At the Finn’s, they are creating The Honestary – a place for young adults to come to get honest with themselves, while being offered some support (a place to stay that’s not their parents) in exchange for some work around the homestead. I actually lived on the same street as these folks at the same time in Colorado Springs, CO, as I went to Colorado College, although I never met them. In fact, two Colorado College grads stopped by when I was there, one of whom had had tea on my bus in Arcata, CA when he was on a bike tour of the west coast about 4 years ago.
This was not uncommon in my stay in Floyd. I ran into all kinds of folks I had met before, had served tea to, who had mutual friends, etc. One woman had had tea on my bus on Orcas Island in WA. Another fellow told me he was from Kalispell, MT, and when I asked if he knew my friend The Egg Man, he replied with, “The Egg Man?!? I just played music with him two days ago!” Lucky for me, I was able to hand off a gift to The Egg Man to be delivered to him that I had been carrying with me for the past 5 years or more. It just so happened to be The Egg Man’s birthday that day, as I found out later. My first night in town I was dancing at the Country Store when a woman grabbed me and started dancing with me. As I looked at her, I recognized her. It turns out I served tea to her on Labor Day weekend in Thomas, WV. Another woman I met later invited me to breakfast with her family and friends because her friend from Maine had contacted her to let her know that she should meet Edna and I since we were around.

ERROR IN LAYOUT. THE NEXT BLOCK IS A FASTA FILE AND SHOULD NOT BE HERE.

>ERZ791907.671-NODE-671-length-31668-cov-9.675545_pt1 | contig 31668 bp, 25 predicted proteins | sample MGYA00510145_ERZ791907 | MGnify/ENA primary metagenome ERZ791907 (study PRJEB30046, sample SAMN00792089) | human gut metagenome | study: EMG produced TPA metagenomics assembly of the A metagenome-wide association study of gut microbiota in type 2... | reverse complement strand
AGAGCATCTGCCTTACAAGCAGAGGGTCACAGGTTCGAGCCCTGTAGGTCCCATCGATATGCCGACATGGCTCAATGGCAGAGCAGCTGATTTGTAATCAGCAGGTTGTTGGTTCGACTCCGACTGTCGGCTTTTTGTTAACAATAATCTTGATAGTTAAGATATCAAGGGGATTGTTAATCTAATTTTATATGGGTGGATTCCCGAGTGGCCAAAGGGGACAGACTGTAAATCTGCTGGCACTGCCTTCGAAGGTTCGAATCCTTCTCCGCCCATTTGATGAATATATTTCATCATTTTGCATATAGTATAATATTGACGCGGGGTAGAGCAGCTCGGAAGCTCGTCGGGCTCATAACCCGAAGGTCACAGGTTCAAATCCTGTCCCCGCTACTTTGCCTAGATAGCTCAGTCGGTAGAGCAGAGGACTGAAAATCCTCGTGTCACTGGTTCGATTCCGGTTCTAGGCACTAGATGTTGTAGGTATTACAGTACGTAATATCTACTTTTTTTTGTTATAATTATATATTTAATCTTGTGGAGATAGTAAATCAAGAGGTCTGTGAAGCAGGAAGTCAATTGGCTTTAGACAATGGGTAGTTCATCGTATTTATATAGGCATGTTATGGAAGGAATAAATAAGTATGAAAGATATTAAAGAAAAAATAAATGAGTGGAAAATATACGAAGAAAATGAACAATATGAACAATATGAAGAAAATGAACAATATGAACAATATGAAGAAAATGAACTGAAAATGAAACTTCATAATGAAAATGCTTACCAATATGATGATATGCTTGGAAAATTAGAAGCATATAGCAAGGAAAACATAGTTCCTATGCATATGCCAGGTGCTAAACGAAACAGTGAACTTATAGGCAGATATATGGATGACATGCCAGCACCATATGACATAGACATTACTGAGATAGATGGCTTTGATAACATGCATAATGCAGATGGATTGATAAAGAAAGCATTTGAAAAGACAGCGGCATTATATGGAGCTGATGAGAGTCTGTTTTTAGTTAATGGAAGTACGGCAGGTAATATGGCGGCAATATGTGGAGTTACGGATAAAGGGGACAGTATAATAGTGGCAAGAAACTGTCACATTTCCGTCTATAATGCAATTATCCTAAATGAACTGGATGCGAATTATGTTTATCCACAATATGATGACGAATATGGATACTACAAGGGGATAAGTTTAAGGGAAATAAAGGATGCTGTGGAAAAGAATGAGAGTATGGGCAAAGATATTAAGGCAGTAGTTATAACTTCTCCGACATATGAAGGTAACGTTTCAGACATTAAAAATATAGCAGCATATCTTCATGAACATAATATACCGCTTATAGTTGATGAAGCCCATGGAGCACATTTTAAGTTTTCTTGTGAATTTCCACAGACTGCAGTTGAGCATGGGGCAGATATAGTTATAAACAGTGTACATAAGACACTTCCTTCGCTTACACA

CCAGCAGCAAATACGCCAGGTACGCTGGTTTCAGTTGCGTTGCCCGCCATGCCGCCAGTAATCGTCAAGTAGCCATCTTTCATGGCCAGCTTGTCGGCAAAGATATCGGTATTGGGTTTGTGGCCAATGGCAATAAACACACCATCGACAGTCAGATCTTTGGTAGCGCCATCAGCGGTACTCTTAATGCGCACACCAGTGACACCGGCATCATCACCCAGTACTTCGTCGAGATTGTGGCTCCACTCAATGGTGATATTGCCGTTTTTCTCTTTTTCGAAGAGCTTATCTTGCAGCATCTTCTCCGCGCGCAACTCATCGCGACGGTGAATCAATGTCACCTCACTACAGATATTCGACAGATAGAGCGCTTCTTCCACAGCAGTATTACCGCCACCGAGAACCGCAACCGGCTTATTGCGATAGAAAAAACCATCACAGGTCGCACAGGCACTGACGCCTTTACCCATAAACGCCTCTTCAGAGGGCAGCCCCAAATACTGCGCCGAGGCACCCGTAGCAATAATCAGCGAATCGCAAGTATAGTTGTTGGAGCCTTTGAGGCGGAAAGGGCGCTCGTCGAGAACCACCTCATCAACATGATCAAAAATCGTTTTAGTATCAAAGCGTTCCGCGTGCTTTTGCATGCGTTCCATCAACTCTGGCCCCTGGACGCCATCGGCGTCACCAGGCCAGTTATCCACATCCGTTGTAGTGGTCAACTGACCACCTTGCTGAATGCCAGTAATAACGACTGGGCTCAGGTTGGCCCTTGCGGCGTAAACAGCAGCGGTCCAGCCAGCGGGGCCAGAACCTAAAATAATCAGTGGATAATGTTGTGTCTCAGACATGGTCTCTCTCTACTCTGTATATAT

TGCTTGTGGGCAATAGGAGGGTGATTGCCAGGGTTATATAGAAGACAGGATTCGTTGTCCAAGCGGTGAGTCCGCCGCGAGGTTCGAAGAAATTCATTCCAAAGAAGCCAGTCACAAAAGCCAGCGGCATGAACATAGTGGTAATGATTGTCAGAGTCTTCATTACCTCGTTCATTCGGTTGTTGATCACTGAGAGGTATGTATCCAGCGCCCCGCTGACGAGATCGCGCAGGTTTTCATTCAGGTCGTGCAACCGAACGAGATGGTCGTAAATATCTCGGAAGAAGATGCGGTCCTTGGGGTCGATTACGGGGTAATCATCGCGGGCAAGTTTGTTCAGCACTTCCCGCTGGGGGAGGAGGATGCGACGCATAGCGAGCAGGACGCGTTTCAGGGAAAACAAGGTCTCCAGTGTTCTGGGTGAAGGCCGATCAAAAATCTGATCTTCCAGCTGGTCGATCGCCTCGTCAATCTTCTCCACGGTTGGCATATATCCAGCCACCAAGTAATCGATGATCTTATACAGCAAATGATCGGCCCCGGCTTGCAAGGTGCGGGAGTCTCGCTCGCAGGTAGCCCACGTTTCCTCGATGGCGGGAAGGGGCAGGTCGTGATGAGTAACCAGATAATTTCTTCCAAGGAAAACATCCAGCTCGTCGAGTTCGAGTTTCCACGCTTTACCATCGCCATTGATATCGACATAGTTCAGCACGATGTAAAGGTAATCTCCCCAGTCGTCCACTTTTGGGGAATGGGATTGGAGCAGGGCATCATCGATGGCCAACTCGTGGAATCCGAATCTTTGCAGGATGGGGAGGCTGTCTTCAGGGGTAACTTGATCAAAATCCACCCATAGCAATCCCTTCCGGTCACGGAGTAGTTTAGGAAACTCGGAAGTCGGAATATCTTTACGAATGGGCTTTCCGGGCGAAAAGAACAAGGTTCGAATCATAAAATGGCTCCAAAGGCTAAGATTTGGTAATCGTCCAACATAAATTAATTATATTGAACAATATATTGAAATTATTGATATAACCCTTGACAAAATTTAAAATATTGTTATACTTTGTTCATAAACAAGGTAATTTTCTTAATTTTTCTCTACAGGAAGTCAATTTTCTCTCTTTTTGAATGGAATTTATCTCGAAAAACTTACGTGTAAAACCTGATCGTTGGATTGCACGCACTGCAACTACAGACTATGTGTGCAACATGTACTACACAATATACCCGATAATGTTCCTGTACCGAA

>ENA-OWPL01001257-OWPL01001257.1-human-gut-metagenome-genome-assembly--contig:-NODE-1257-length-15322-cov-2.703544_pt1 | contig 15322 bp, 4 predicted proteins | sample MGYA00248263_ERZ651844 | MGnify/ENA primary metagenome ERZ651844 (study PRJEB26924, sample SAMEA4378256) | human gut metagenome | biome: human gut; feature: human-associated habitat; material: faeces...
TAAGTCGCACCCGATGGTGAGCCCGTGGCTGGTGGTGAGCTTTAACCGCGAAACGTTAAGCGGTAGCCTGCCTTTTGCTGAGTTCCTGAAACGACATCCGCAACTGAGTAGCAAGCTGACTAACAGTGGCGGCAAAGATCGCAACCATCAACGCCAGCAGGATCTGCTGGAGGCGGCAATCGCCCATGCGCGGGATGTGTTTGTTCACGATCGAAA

Thanksgiving took place at Left Bank, the community where the Grimsley’s live, which is collectively about 500 acres of folks that live in community together. Everyone owns their own piece of land, but there is also a chunk of collectively owned land. It’s a collection of good folks growing food, sawing lumber, raising animals and children, and more. There’s kids that get to hang with each other, and they have the freedom to roam around a lot, like kids should be able to do.
The Left Bank Thanksgiving is an invitation to many, many folks, and whoever shows up shows up. People bring all sort of delicious dishes – with lots of home-made, home-grown, home-raised food. The meats were delicious and local. I love this kind of Thanksgiving, as it represents the Sharing Economy so well – everyone pitches in in some way, sharing openly with their community. There is no profit maximization happening here. As any good community gathering, this is a multi-generational gathering, with kids running around and playing and old-timers sharing stories. The night ended with a jam session of kids and adults together.